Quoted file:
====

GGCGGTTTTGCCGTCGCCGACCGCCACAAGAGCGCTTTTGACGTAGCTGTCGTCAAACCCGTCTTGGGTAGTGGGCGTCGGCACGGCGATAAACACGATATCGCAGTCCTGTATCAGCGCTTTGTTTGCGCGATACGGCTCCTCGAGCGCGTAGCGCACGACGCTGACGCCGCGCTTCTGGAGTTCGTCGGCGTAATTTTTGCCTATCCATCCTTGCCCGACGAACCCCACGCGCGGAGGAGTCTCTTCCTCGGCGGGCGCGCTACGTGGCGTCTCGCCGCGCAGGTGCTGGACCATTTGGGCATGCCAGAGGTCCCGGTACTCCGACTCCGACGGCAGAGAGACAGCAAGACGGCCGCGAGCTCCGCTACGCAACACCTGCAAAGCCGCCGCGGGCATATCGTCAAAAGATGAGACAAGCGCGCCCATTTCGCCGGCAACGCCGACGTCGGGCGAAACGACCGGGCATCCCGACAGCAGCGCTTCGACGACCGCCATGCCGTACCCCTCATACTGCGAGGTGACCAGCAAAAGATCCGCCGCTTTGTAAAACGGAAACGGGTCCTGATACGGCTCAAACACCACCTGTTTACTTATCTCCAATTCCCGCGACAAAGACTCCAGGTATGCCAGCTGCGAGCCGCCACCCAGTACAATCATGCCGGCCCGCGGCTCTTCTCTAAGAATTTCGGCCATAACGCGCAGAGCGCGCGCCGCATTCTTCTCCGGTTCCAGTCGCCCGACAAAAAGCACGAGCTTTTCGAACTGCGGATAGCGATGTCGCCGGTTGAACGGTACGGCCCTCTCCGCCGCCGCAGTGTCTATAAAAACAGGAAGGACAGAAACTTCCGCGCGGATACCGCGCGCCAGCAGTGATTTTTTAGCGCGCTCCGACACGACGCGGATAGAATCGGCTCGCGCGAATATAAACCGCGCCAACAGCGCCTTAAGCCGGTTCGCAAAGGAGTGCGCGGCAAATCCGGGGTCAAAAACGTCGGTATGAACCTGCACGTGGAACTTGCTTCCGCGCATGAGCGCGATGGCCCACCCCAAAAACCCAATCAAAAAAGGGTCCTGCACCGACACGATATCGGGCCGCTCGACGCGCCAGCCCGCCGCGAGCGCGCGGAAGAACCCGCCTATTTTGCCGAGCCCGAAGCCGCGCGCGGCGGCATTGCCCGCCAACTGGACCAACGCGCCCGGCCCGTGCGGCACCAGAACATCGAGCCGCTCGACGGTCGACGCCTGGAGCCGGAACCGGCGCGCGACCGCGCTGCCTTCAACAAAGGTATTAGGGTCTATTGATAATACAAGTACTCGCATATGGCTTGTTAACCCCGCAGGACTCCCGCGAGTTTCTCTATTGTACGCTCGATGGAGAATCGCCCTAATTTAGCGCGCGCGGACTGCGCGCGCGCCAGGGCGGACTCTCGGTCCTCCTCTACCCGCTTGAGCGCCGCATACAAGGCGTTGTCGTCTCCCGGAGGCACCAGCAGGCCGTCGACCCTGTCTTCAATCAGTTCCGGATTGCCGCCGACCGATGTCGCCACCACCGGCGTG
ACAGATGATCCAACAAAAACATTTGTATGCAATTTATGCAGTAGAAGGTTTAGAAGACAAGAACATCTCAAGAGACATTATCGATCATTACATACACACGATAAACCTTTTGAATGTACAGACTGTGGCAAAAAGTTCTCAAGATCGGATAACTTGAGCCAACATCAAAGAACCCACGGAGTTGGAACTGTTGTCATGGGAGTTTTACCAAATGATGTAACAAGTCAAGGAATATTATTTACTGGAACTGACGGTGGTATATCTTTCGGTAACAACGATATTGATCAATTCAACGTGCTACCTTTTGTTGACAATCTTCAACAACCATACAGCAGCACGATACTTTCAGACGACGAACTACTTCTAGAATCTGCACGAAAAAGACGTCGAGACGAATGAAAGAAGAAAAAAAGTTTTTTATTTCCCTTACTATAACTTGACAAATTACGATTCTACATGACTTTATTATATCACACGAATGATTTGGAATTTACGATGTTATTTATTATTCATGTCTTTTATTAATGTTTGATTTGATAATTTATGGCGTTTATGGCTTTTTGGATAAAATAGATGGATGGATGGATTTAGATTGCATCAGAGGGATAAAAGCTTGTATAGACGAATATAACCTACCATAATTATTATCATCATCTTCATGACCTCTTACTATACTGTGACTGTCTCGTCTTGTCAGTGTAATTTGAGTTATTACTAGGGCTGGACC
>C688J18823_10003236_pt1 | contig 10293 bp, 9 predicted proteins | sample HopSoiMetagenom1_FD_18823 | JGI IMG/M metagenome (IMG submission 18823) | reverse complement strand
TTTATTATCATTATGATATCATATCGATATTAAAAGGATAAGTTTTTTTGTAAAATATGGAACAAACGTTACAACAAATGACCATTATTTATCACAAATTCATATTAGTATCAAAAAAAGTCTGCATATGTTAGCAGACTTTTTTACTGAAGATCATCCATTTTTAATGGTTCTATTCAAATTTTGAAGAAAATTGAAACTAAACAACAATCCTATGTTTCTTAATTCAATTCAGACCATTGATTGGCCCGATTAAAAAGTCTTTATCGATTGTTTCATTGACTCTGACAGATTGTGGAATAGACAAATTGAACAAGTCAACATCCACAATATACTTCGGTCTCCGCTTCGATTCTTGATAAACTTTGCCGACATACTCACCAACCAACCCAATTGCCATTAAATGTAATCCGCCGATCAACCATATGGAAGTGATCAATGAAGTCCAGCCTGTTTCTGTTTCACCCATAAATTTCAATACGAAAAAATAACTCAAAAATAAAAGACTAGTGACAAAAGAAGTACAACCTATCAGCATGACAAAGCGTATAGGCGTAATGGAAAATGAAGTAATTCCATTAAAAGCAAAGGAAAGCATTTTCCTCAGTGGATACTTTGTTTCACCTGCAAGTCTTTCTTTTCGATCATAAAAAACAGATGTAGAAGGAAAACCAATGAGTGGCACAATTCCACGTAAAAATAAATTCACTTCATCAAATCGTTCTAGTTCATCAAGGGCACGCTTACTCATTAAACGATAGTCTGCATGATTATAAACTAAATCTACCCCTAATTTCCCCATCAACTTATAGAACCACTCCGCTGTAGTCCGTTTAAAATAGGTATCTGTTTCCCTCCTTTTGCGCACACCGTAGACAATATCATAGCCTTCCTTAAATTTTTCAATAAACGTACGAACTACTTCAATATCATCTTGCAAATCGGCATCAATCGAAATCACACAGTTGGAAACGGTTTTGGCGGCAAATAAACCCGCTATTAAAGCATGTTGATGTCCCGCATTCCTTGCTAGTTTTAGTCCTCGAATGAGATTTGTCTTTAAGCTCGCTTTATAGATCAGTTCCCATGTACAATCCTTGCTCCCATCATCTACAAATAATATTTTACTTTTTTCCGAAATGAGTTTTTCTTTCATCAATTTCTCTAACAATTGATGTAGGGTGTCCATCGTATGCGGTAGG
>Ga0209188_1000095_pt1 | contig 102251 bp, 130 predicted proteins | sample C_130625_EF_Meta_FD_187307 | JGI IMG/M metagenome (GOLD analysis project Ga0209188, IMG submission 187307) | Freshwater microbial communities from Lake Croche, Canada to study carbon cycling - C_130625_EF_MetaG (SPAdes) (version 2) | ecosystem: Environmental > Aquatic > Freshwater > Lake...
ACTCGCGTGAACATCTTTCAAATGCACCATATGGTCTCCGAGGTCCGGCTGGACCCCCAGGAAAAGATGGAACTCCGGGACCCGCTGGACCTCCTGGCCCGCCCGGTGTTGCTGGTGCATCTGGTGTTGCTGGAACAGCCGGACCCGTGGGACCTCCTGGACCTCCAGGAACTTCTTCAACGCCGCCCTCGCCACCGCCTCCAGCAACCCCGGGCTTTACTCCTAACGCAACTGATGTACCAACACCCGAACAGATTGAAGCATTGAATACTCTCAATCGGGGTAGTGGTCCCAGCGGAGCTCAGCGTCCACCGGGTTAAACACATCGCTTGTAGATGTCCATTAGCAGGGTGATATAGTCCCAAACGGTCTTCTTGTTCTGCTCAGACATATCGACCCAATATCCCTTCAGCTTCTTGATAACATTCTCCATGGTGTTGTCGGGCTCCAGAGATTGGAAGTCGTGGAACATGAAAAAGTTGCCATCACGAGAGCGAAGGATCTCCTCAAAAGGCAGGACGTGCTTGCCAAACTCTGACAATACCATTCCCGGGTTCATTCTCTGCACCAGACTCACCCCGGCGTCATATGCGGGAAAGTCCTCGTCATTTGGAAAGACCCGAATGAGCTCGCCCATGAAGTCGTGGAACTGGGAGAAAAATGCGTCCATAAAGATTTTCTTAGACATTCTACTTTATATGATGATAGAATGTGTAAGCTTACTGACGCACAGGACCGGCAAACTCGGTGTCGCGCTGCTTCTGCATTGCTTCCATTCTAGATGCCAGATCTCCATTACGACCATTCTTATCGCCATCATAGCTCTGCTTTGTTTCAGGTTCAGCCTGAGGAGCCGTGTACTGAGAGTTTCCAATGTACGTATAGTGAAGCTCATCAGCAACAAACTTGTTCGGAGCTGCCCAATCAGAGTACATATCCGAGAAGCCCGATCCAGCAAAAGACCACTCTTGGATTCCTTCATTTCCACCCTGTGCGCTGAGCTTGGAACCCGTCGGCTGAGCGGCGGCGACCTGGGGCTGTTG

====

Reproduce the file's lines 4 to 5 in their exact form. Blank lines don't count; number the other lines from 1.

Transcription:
TTTATTATCATTATGATATCATATCGATATTAAAAGGATAAGTTTTTTTGTAAAATATGGAACAAACGTTACAACAAATGACCATTATTTATCACAAATTCATATTAGTATCAAAAAAAGTCTGCATATGTTAGCAGACTTTTTTACTGAAGATCATCCATTTTTAATGGTTCTATTCAAATTTTGAAGAAAATTGAAACTAAACAACAATCCTATGTTTCTTAATTCAATTCAGACCATTGATTGGCCCGATTAAAAAGTCTTTATCGATTGTTTCATTGACTCTGACAGATTGTGGAATAGACAAATTGAACAAGTCAACATCCACAATATACTTCGGTCTCCGCTTCGATTCTTGATAAACTTTGCCGACATACTCACCAACCAACCCAATTGCCATTAAATGTAATCCGCCGATCAACCATATGGAAGTGATCAATGAAGTCCAGCCTGTTTCTGTTTCACCCATAAATTTCAATACGAAAAAATAACTCAAAAATAAAAGACTAGTGACAAAAGAAGTACAACCTATCAGCATGACAAAGCGTATAGGCGTAATGGAAAATGAAGTAATTCCATTAAAAGCAAAGGAAAGCATTTTCCTCAGTGGATACTTTGTTTCACCTGCAAGTCTTTCTTTTCGATCATAAAAAACAGATGTAGAAGGAAAACCAATGAGTGGCACAATTCCACGTAAAAATAAATTCACTTCATCAAATCGTTCTAGTTCATCAAGGGCACGCTTACTCATTAAACGATAGTCTGCATGATTATAAACTAAATCTACCCCTAATTTCCCCATCAACTTATAGAACCACTCCGCTGTAGTCCGTTTAAAATAGGTATCTGTTTCCCTCCTTTTGCGCACACCGTAGACAATATCATAGCCTTCCTTAAATTTTTCAATAAACGTACGAACTACTTCAATATCATCTTGCAAATCGGCATCAATCGAAATCACACAGTTGGAAACGGTTTTGGCGGCAAATAAACCCGCTATTAAAGCATGTTGATGTCCCGCATTCCTTGCTAGTTTTAGTCCTCGAATGAGATTTGTCTTTAAGCTCGCTTTATAGATCAGTTCCCATGTACAATCCTTGCTCCCATCATCTACAAATAATATTTTACTTTTTTCCGAAATGAGTTTTTCTTTCATCAATTTCTCTAACAATTGATGTAGGGTGTCCATCGTATGCGGTAGG
>Ga0209188_1000095_pt1 | contig 102251 bp, 130 predicted proteins | sample C_130625_EF_Meta_FD_187307 | JGI IMG/M metagenome (GOLD analysis project Ga0209188, IMG submission 187307) | Freshwater microbial communities from Lake Croche, Canada to study carbon cycling - C_130625_EF_MetaG (SPAdes) (version 2) | ecosystem: Environmental > Aquatic > Freshwater > Lake...